# Exercises 2.1 - 2.2

## Exercise 2.1

1. Countries associated with different work-family regimes are likely to feature different attitudes to gender equality. Consider Denmark, Belgium and Greece and suggest a hypothesis for which country will display (on average) a more favourable attitude to gender equality.
2. Test your hypothesis by calculating the mean response to ‘Men should take as much responsibility as women for the home and children’.

### Procedure:

• Create a subset of countries from the file including Denmark, Belgium and Greece.
• Examine the distribution of the variable (‘Men should take as much responsibility as women for the home and children’) and calculate the mean for each country.

### Questions:

1. Does a high value indicate a preference for gender equality?
2. Do the differences among countries in the mean scores correspond to your hypothesis? Explain.
Nesstar
• Open the dataset Family, Gender and Work
• Click the ‘Tabulation’ tab
• Click the icon for weighting, and select ‘dweight’
• Click the variable ‘country’ and select ‘Add to row’
• Click the country tab above the table, select ‘Custom selection’ and choose Denmark, Belgium and Greece
• Click the variable ‘Men should take as much responsibility as women for the home and children’ and select ‘Add as measure’
SPSS syntax
*You need to have a copy of SPSS installed on your computer, and you should download and use the dataset Family, Gender and Work.
*Open SPSS by clicking on the appropriate link.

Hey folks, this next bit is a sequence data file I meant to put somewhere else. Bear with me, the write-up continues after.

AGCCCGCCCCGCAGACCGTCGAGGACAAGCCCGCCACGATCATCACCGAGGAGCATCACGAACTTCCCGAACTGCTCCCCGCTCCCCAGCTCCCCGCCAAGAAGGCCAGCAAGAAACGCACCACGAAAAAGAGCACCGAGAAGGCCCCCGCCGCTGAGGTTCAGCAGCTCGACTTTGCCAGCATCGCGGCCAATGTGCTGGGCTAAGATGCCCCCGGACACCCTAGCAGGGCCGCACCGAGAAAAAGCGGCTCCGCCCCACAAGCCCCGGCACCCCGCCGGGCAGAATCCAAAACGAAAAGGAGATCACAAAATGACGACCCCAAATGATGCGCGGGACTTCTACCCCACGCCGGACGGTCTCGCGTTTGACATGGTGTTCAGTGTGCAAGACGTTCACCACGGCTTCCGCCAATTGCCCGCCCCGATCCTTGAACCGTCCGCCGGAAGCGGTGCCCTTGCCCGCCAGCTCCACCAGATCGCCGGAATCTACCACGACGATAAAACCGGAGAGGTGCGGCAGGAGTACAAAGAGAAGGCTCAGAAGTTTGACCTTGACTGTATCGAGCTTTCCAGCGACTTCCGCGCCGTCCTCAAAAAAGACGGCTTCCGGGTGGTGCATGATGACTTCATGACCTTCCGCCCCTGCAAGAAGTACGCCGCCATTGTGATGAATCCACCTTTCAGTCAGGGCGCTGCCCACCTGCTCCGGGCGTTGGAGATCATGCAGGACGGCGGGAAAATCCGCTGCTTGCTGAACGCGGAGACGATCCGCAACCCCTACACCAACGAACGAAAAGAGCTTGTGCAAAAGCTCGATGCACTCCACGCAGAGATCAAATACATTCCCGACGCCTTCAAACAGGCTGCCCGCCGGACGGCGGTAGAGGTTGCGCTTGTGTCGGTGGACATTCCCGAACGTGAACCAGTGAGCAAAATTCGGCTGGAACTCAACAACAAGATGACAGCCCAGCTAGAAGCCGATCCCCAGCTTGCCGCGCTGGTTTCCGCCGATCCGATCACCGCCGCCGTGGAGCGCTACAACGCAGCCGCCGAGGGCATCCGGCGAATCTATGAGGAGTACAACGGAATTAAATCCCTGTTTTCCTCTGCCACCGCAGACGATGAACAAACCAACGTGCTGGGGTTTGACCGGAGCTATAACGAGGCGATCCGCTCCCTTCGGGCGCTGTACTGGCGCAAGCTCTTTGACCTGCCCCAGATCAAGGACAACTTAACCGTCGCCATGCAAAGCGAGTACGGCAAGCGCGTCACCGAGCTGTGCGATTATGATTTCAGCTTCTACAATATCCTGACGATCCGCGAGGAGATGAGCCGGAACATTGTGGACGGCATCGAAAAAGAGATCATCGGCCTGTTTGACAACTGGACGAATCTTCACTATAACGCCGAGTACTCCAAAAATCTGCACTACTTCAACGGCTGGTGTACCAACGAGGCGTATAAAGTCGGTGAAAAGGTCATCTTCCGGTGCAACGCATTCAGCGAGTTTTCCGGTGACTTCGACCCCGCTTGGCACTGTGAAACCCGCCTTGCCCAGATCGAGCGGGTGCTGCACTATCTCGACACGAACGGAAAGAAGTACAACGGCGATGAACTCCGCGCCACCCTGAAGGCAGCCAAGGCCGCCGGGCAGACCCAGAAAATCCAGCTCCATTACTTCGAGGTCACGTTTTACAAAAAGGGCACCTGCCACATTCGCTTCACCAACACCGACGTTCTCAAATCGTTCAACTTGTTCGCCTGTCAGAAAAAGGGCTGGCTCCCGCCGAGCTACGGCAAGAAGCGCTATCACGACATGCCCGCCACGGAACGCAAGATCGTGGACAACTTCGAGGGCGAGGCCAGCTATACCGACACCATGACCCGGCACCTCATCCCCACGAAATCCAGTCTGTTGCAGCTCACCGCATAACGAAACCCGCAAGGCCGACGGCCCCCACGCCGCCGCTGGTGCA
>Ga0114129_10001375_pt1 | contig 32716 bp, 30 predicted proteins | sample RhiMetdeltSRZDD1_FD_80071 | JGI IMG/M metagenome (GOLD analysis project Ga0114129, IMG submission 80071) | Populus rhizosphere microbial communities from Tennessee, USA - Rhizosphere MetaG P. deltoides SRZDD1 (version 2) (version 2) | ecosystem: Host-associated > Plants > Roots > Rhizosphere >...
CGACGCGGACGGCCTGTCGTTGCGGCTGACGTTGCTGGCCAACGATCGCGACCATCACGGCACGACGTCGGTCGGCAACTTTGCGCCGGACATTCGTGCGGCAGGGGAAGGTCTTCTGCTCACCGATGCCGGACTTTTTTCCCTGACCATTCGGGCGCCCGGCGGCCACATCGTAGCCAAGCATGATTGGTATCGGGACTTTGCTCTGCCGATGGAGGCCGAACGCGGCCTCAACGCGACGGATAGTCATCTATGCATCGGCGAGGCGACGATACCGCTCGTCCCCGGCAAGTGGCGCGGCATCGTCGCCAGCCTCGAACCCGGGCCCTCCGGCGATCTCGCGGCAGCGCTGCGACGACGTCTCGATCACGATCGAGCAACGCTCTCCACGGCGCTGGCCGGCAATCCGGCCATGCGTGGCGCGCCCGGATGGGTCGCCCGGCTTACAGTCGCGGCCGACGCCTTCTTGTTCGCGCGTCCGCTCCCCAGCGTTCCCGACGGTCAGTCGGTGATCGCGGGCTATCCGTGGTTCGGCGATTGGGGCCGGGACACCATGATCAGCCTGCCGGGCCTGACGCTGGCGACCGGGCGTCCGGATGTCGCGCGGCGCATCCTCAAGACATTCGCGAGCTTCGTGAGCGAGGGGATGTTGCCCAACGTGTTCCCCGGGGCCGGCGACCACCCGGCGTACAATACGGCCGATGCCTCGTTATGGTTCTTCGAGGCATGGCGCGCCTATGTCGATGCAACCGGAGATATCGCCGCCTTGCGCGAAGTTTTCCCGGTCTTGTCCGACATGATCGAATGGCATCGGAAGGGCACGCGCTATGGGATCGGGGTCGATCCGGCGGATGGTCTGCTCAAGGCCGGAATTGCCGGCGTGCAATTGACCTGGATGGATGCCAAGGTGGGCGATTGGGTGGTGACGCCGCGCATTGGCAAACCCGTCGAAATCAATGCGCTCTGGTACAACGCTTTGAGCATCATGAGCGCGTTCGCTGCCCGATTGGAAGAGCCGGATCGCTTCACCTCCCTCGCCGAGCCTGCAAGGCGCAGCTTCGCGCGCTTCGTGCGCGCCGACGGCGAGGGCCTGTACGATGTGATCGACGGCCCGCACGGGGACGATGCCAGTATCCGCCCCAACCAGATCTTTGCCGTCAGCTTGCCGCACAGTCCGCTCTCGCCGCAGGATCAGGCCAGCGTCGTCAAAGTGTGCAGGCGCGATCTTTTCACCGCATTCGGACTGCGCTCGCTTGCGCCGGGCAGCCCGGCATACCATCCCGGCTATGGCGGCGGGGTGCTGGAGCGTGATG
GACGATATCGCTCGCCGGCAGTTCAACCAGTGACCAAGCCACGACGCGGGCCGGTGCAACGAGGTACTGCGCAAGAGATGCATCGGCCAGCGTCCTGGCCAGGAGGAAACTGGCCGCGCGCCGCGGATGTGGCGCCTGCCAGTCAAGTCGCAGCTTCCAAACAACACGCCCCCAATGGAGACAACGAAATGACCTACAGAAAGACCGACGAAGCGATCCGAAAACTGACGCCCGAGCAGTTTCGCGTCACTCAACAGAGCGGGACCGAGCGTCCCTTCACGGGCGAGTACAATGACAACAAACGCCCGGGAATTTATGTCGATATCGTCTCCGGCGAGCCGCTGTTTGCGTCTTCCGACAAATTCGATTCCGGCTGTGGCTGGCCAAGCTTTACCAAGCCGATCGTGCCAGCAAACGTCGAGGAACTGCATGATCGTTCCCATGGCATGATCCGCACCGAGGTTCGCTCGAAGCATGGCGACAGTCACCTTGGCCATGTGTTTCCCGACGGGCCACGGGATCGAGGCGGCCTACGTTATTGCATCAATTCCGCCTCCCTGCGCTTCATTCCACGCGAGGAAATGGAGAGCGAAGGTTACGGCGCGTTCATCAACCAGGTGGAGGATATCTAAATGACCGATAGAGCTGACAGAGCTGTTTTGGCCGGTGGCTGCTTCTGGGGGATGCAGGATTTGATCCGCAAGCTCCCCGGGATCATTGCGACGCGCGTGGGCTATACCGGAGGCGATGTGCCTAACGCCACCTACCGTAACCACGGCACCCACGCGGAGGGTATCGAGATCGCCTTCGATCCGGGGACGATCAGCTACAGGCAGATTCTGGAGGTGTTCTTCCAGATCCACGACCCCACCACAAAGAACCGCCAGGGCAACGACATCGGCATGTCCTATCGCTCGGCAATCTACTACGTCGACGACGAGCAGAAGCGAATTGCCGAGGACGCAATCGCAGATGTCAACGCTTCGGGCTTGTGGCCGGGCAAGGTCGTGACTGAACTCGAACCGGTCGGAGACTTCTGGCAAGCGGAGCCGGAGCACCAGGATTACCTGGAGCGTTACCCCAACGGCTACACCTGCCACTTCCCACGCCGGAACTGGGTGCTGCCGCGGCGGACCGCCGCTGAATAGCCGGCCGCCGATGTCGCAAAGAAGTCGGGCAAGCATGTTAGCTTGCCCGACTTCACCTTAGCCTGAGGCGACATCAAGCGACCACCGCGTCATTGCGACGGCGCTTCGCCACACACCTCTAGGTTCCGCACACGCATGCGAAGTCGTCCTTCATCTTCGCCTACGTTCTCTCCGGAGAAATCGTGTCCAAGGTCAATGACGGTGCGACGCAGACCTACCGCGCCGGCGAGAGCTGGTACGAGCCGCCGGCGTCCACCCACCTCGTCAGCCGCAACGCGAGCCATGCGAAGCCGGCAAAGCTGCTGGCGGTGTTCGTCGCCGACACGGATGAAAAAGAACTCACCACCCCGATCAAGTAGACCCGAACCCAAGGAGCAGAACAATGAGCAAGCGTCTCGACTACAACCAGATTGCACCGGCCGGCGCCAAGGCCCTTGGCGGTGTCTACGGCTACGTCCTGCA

*Open the ESS data by clicking ‘File’, ‘Open’, and ‘Data’ on the SPSS menu bar before you select the folder and the data set.
*Open a new syntax window by clicking ‘File’, ‘New’, and ‘Syntax’ on the SPSS menu bar.
*You can copy the syntax below and paste it into the syntax window in SPSS.
*Execute the syntax using the 'Run' option on the menu bar.

*Comments on commands start with an asterisk and end with a dot.

*Commands must always end with a dot.

*The following command causes the cases to be weighted by the design weight variable 'dweight'.

WEIGHT BY dweight.

*Create filter variable - only include respondents from Belgium, Denmark and Greece.

USE ALL.
COMPUTE filter_\$=(cntry = 'BE' | cntry = 'DK' | cntry = 'GR').
VARIABLE LABEL filter_\$ 'cntry = BE or DK or GR (FILTER)'.
VALUE LABELS filter_\$ 0 'Not Selected' 1 'Selected'.
FORMAT filter_\$ (f1.0).
FILTER BY filter_\$.
EXECUTE.

SORT CASES BY cntry.
SPLIT FILE LAYERED BY cntry.

DESCRIPTIVES
VARIABLES=mnrsphm
/STATISTICS=MEAN STDDEV MIN MAX.

*Turn off the split file and weight, and select all cases.

SPLIT FILE OFF.
WEIGHT OFF.
USE ALL.
Sample Solution

### Problem

Hypothesis: the most favourable attitudes to gender equality will be found in Denmark (representing the individual-independence regime) and the least favourable attitudes will be found in Greece (characterised by a traditional family-dependence regime).

### Answers

1. No. High values indicate a low preference for gender equality as they express disagreement with the statement that men should take more responsibility for the home and children.
2. The findings appear to be in line with the hypothesis, as the lowest mean score (more egalitarian) is found in Denmark, the highest mean score is in Greece, and the mean score for Belgium is in between.

## Exercise 2.2

1. For the countries studied in Ex. 2.1, suggest a hypothesis for the period of time women stay at home full-time to care for children. Your hypothesis should state the country in which you would expect to find the highest proportion, and in which the lowest proportion, of women who do not stay at home for this purpose.